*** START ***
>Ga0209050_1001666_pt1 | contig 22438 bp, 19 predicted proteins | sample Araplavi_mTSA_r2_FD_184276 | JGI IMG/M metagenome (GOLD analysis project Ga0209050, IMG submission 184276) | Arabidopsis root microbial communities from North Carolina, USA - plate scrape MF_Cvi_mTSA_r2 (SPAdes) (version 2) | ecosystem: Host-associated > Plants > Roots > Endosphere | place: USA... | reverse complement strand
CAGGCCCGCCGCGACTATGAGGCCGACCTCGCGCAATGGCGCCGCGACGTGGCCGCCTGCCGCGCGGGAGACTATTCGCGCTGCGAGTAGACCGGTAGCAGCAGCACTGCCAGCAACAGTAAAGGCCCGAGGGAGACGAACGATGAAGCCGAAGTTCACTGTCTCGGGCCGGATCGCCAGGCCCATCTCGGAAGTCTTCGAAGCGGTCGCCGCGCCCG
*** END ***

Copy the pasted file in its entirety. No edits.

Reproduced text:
>Ga0209050_1001666_pt1 | contig 22438 bp, 19 predicted proteins | sample Araplavi_mTSA_r2_FD_184276 | JGI IMG/M metagenome (GOLD analysis project Ga0209050, IMG submission 184276) | Arabidopsis root microbial communities from North Carolina, USA - plate scrape MF_Cvi_mTSA_r2 (SPAdes) (version 2) | ecosystem: Host-associated > Plants > Roots > Endosphere | place: USA... | reverse complement strand
CAGGCCCGCCGCGACTATGAGGCCGACCTCGCGCAATGGCGCCGCGACGTGGCCGCCTGCCGCGCGGGAGACTATTCGCGCTGCGAGTAGACCGGTAGCAGCAGCACTGCCAGCAACAGTAAAGGCCCGAGGGAGACGAACGATGAAGCCGAAGTTCACTGTCTCGGGCCGGATCGCCAGGCCCATCTCGGAAGTCTTCGAAGCGGTCGCCGCGCCCG